To me, the word BLOG sounds like something that is leaving someone’s face in a somewhat less than dignified manner, and hopefully headed strait for the toilet.   Burping up the latest opinion any kind of news – real or imaginary, seems to keep the blogging community permanently contented and that’s fine, because some people obviously want that.   The world as it exists today seems to devour news of any kind at an astonishing rate and digest it no matter what it’s made out of.  When I go online I seem to be bombarded by a society made out of the fabric of the social networking age, where everything is connected in this strange, up-to-the-second web designed to let me know how many likes my recent photograph got on Facebook as well as the relationship status of someone at my school in sixth grade.   It seems like everything is tied to everything and the more information we have the more information we hunger for.

In life, I have two professions.  I am a professional photographic artist and I am also a professional guide who runs photographic tours.   I am admittedly privileged to be able to do two things that come naturally to me and very fortunate too, because they happen to be the only two things that come naturally to me.   I travel the world, frequently spending great deals of time in very remote places, often alone.   People have to remind me about things like when a presidential election is happening or what new music is like.   When I’m not completely alone in the wilds I’m working with small groups of people I can actually relate to and enjoy because they are really there in front of me and we share a common interest.  I don’t consider myself anti-social, I just consider myself selectively social, and very, very tired of what seems like an overwhelming pressure to ‘connect’, with something every time I am online.

On the opposite end of the spectrum, is the wilderness.  This is where I spend much of my year, and I desire for the freedom this affords.  People ask me how living in a tent cut off from any of the hands of man surrounded by bears or blizzards is any sort of freedom, but in fact my path through it remains unscheduled, unpredictable and entirely dependent on my relationship with that place at that time.   When I walk or drive off into the unknown, it opens a new page and I am reborn again.  There are no obligations, commitments or responsibilities at any time.   It is in this state that I choose to do art, and it is only in this state that my art is most purely reflective of the fusion between myself and the place I am experiencing.  If I can not interpret a place by myself, if I can not see creation through my own eyes alone, I find it hard to be distinguished in my art.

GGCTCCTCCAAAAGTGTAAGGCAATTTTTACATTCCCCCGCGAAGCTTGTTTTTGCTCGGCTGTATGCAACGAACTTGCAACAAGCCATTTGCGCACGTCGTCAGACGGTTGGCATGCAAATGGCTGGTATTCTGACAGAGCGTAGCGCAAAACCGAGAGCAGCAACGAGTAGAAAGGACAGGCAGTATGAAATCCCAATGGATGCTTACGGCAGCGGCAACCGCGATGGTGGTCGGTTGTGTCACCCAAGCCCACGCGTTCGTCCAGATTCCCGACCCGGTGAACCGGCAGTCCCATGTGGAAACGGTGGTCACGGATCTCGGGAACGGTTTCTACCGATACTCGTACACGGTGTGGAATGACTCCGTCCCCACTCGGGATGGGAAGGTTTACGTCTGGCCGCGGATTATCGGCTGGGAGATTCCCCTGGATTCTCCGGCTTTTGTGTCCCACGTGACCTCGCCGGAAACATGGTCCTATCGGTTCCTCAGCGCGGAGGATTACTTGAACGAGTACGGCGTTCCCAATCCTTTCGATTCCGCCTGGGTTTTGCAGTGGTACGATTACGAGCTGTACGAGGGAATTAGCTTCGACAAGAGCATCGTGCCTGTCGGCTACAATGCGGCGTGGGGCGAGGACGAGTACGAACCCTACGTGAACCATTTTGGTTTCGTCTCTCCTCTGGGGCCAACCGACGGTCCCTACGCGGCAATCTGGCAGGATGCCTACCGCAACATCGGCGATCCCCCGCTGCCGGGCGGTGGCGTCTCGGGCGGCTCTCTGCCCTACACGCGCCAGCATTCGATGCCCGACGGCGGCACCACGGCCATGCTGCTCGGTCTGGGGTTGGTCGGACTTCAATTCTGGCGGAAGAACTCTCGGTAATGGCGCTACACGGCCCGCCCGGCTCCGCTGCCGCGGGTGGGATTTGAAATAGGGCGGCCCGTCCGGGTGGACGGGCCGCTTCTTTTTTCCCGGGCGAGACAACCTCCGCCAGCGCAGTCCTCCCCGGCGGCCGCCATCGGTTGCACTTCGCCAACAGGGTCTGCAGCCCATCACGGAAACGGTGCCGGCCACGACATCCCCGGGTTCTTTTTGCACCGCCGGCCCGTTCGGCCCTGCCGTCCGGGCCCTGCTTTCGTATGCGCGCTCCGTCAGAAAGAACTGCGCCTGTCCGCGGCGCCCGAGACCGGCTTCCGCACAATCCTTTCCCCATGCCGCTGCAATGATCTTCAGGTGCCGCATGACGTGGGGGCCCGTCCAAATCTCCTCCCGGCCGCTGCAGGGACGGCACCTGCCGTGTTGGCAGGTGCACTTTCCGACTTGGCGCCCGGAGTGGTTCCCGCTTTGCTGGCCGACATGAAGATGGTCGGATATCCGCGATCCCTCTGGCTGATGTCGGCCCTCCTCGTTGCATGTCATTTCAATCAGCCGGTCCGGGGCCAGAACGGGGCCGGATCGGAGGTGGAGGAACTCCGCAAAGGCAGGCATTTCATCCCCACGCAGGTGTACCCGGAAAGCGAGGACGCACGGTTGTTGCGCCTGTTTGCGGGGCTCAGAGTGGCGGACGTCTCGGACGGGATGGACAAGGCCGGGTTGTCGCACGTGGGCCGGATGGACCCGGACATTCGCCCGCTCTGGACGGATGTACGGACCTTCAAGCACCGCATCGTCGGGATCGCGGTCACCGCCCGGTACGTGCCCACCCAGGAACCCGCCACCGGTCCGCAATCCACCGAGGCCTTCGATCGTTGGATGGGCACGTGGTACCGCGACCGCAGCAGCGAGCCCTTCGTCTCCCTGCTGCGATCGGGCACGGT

Perhaps I see art as I do life.  In life, too much background noise – commitments, obligations and responsibilities, make it hard for one to experience the freedom necessary to develop themselves in a unique way.   The young are often the most creative, because they have yet to be burdened by the expectations of the world around them.   Every time I go online I’m hearing expectations of what I should be doing with my art and my life – gallery shows, book projects, blogging, writing, videos, tutorials, etc.   Yet every time I consider one of these things I am reminded of why exactly it is that art and the business of art do not mix well.  Sure, I could gain far more recognition and exposure, but only at an expense so great that it takes me away from doing what I actually love, which is getting out there in search of the next adventure.

I am a very poor businessman, obviously.  I have little motivation for the things that would almost certainly make me more successful in the eyes of my peers, and almost certainly financially as well.   I’m a poor friend too, according to Facebook, which alerts me I have a thousand-something would-be friends waiting for something I have never posted – ever.   People want to hear from me, so they say – But I speak through my art, and if my art didn’t speak, I’d be back in that whirlwind cycle of information and up-to-the-minute everything half the world seems to have fallen into.  When I go there, all I want is out.

The following are pictures of myself that I made on recent treks.   What do these have to do with my thoughts here?   I am including these because as a photographer of wilderness landscapes, I am usually so focused on telling the story of the place I am visiting, I am rarely inclined to tell something of my own story as well.   I am responding to your requests that I ‘connect’ a bit more.  I do not write much about my trips into the wilderness but I am asked very often about them, especially my recent treks across Alaska’s Boundary Range and the Yukon’s Ogilvie Mountains.  Taking my own picture is obviously not my art, but as documentation of a life lived much in solitude, perhaps they should suffice.  Just don’t count on a Facebook page, Gallery or feature film on my travels coming anytime soon….

Ice Cave, Boundary Range, Alaska

Underneath a glacier during my month-long trek

Before/After Ice-Arch collapse

Before/After the Ice-Arch collapsed

Boundary Range trek, Alaska

Boundary Range trek, Alaska

One of the endless glacier crossings during my month-long trek.

One of the many glacier crossings during my month-long trek.

Normal hiking conditions when I wasn't on the Glaciers.

Normal hiking conditions when I wasn’t on the Glaciers.

Alone under the aurora while backpacking in the Yukon

Alone under the aurora while backpacking in the Yukon

One of my  winter camps in the Yukon's north

One of my winter camps in the Yukon’s north